Creating an API serving CoreML results
Machine Learning is the future, and for iOS developers that future is packaged with something called CoreML. In this post we're trying to setup an API using Vapor which will serve us the CoreML results.
Build intelligence into your app by adding CoreML to it, it can help you recognize shapes, images, depth and much more. This can improve your app immensely, but it also comes with some downsides. A CoreML library can increase the binary size of your app rapidly; it will also require a new app release each time you improve your model. This can be painstaking and annoying to do. A nice way of solving this would be by using an rest API, which is common for many apps and the app you are working on might already have support for it… the problem is, CoreML doesn’t have support for it. So, how can we solve this?
In this post we’re going to try to solve this by setting up a rest API and trying to have it classify images using’s Apple Image classification model.
Before you scroll to the end of this article and try to download the source and push it to heroku… there are some thing you need to keep in mind. First and foremost, you need to run the api on MacOS. E.g. you can set this up on an old MacBook you have laying around? Maybe you already rent a server with MacOS? Because we need to use the CoreImage framework as well as CoreML and Vision frameworks, we need to run it on MacOS… running it on Linux won’t work.
Also, if you have done some Vapor before, it’ll help a lot.
If you have Vapor already installed, you skip this section.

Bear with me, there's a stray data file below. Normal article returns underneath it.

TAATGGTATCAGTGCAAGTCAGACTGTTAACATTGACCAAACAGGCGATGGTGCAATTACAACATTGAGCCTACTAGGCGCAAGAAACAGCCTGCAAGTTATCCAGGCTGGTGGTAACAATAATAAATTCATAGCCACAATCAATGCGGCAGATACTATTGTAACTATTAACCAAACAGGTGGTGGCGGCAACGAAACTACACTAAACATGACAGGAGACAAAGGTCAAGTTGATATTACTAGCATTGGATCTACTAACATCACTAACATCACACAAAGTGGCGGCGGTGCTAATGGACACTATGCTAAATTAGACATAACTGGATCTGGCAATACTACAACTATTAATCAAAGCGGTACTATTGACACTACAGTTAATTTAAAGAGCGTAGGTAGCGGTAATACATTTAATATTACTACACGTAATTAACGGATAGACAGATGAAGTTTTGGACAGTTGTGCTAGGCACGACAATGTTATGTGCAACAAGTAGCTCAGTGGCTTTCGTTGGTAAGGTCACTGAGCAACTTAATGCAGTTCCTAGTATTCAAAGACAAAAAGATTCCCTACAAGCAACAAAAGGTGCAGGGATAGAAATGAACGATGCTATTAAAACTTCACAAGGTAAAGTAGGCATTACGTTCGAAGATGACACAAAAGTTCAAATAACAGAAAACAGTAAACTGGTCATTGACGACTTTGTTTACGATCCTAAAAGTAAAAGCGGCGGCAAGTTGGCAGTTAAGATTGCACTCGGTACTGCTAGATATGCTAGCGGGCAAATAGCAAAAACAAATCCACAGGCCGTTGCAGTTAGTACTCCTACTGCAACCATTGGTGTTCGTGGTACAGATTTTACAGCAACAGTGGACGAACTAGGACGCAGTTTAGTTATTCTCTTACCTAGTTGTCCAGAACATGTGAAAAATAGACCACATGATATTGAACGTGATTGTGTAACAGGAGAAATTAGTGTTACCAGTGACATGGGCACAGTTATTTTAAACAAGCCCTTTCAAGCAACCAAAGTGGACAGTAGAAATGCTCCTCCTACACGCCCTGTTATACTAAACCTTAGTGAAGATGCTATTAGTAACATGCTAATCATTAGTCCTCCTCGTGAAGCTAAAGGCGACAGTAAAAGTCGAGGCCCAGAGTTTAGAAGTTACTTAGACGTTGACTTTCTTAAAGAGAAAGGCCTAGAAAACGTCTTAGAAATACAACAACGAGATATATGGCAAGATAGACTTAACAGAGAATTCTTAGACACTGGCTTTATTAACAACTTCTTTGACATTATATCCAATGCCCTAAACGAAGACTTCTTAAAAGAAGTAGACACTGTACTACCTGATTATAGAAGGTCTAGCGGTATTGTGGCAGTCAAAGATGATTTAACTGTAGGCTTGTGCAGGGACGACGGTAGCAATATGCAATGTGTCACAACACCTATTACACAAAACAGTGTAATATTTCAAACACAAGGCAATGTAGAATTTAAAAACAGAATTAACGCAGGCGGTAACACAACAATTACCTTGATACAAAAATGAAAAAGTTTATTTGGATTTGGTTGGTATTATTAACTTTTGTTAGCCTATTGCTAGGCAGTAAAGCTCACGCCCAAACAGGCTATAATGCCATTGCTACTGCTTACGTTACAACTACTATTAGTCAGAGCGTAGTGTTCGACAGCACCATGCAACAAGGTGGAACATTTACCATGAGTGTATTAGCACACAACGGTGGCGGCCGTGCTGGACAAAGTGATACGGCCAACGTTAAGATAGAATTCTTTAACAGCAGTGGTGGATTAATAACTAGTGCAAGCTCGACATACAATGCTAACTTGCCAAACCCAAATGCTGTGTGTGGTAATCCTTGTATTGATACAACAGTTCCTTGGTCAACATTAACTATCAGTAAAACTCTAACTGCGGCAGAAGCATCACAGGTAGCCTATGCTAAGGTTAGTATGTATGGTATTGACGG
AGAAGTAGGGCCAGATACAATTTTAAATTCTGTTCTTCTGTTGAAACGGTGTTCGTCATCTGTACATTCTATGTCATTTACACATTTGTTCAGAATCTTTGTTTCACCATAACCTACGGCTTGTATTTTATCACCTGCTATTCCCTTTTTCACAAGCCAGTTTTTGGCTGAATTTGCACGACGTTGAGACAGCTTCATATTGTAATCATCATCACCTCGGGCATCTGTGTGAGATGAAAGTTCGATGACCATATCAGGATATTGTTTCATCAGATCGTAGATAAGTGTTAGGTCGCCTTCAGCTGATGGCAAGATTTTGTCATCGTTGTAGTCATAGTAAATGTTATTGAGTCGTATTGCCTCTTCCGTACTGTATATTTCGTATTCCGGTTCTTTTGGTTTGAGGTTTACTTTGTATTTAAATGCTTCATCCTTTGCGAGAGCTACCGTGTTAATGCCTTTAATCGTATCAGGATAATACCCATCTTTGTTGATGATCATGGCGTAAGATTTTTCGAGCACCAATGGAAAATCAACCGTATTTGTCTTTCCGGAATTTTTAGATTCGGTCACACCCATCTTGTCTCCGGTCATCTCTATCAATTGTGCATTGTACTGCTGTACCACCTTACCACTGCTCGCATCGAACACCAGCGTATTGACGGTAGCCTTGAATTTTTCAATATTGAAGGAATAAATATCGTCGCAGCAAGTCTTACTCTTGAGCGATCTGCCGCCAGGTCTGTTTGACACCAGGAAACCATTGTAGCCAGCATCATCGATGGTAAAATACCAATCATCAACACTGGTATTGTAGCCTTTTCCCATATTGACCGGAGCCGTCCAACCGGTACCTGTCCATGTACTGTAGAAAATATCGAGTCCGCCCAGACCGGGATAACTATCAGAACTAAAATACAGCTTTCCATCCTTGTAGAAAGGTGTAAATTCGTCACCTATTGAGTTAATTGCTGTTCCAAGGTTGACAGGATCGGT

Make sure Xcode installed on your system, if not download it and while installing, start by going to Vapor.codes and read their getting started documentation. Once installed, install Homebrew, followed by installing Vapor using the following command:
Now that you have Vapor installed, we can continue to setting up your project.
2. Setup new project
Now that you have vapor installed, you can setup your new project. Because we will be using the SqueezeNet model from Apple later on, lets call our API the
SqueezeNetAPI. Open a terminal window, go to the location you wish to create your project and write the following:
Once completed, you will have a new folder called
SqueezeNetAPI. Enter the folder and launch the project in Xcode:
Xcode will open the project and start downloading the dependencies for the project, defined in the Package.swift file. There is no Xcode project file or workspace; vapor uses the Package.swift file for using Swift Package Manager. Details about the vapor structure of the project can be found here and here.
Once done, we need to change the working directory for the project. To do so, open the Edit Schema view in Xcode and select the
Options tab under
Run. You can open this view via the menu Product > Scheme > Edit scheme, or selecting Edit Scheme from run target selection (see image), or using the keys
⌘ Command +
Use custom working directory to enabled and select the root of your project as target.
3. Adding and compiling the CoreML model
In your SqueezeNetAPI project folder, there is a folder called
Resources, open this folder and inside create a new folder called
coreml. Place the
SqueezeNet.mlmodel you’ve just downloaded inside this folder and return to your terminal.
Since this issn’t an iOS or MacOS project, we can’t just drag and drop the mlmodel file into our project and run it normally, instead we need to compile the model ourselves. First off, let’s compile the mlmodel to a binary format which we can include into our project. Go back to your terminal and while in the root of our project, run the following command:
Once completed, a set of new files will have been created in the same location and the mlmodel was stored. If you look in Xcode, your folder structure should now have two “files” called SqueezeNet
Now that this is done, we need to generate the source code to this interface. Back in the terminal, execute the following command:
This will generate a file called SqueezeNet.swift inside
Sources/App/. This is the file we’re later going to use with our model.
4. Adapting the CoreML file
Now that we have our model included in the project as well as the source code to it, we need to adapt it. In Xcode, open the file called
In the top of the file, add the import of Vapor like so: